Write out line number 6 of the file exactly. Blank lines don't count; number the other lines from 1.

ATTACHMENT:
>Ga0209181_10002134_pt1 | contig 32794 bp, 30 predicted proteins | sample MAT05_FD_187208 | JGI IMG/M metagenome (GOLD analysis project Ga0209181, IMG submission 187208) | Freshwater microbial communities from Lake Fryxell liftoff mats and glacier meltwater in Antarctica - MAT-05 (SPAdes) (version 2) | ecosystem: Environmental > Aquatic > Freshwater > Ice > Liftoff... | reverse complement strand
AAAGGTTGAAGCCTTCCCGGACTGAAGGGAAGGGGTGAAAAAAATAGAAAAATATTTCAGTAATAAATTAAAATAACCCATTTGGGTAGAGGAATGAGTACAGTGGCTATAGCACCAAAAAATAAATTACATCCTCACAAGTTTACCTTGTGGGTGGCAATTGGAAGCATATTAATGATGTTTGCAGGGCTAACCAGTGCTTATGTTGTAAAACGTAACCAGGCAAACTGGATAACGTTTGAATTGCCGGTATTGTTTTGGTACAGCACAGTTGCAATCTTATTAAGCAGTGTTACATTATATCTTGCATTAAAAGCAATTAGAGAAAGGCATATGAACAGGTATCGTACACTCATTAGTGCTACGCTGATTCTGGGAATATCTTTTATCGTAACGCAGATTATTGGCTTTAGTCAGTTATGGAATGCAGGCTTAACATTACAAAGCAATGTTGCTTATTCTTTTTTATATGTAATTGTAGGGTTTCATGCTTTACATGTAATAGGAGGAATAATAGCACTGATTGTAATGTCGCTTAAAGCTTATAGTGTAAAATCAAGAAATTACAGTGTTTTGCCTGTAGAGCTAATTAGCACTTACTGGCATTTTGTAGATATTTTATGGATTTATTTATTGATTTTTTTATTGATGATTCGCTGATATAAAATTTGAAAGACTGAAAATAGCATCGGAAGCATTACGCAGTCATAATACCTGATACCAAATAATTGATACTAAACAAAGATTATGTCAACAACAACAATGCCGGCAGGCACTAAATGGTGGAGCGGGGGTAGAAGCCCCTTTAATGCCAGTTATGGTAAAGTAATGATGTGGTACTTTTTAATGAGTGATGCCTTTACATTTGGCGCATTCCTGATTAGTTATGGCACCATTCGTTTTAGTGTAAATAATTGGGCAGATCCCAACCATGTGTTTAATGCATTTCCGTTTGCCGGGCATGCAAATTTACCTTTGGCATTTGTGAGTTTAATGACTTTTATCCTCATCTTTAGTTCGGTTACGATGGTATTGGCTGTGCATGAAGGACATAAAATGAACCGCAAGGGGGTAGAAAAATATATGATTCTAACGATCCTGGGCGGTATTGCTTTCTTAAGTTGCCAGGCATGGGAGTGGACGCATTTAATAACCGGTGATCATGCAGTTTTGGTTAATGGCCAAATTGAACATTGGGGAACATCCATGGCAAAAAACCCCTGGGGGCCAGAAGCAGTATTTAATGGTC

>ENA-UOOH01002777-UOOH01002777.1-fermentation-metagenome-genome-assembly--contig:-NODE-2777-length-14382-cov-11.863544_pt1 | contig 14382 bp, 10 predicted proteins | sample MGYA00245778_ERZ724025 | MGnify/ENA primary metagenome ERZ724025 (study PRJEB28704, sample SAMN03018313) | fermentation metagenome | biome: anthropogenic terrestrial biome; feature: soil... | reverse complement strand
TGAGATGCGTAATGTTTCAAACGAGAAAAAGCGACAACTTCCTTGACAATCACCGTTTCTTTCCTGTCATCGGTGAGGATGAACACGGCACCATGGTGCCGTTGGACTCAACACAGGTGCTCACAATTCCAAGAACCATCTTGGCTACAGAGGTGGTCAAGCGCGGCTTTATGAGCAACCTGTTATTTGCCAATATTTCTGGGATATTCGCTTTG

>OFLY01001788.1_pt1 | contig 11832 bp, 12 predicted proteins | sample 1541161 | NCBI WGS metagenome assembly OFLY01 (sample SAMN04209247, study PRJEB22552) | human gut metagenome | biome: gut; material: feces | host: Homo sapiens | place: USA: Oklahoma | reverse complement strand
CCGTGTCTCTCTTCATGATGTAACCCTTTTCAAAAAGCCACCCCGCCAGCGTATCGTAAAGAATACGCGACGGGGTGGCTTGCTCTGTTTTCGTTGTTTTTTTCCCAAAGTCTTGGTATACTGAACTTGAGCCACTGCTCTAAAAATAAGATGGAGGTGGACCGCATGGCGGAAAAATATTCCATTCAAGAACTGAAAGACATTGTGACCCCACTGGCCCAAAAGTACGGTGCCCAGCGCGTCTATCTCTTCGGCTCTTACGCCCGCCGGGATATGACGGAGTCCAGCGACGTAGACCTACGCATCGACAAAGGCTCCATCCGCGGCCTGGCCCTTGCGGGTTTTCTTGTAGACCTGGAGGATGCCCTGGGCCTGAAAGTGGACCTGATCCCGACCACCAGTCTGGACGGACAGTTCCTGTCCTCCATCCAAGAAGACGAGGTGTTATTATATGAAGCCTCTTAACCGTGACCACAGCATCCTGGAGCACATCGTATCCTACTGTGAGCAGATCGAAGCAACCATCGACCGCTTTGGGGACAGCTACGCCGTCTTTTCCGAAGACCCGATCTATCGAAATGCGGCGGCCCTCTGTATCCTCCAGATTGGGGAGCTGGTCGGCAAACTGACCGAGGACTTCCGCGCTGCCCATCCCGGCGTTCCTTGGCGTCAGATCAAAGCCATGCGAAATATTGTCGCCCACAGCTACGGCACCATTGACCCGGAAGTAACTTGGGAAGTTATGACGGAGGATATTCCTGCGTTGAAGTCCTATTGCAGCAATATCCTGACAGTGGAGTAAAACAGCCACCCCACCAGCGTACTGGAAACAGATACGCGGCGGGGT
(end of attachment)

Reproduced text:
CCGTGTCTCTCTTCATGATGTAACCCTTTTCAAAAAGCCACCCCGCCAGCGTATCGTAAAGAATACGCGACGGGGTGGCTTGCTCTGTTTTCGTTGTTTTTTTCCCAAAGTCTTGGTATACTGAACTTGAGCCACTGCTCTAAAAATAAGATGGAGGTGGACCGCATGGCGGAAAAATATTCCATTCAAGAACTGAAAGACATTGTGACCCCACTGGCCCAAAAGTACGGTGCCCAGCGCGTCTATCTCTTCGGCTCTTACGCCCGCCGGGATATGACGGAGTCCAGCGACGTAGACCTACGCATCGACAAAGGCTCCATCCGCGGCCTGGCCCTTGCGGGTTTTCTTGTAGACCTGGAGGATGCCCTGGGCCTGAAAGTGGACCTGATCCCGACCACCAGTCTGGACGGACAGTTCCTGTCCTCCATCCAAGAAGACGAGGTGTTATTATATGAAGCCTCTTAACCGTGACCACAGCATCCTGGAGCACATCGTATCCTACTGTGAGCAGATCGAAGCAACCATCGACCGCTTTGGGGACAGCTACGCCGTCTTTTCCGAAGACCCGATCTATCGAAATGCGGCGGCCCTCTGTATCCTCCAGATTGGGGAGCTGGTCGGCAAACTGACCGAGGACTTCCGCGCTGCCCATCCCGGCGTTCCTTGGCGTCAGATCAAAGCCATGCGAAATATTGTCGCCCACAGCTACGGCACCATTGACCCGGAAGTAACTTGGGAAGTTATGACGGAGGATATTCCTGCGTTGAAGTCCTATTGCAGCAATATCCTGACAGTGGAGTAAAACAGCCACCCCACCAGCGTACTGGAAACAGATACGCGGCGGGGT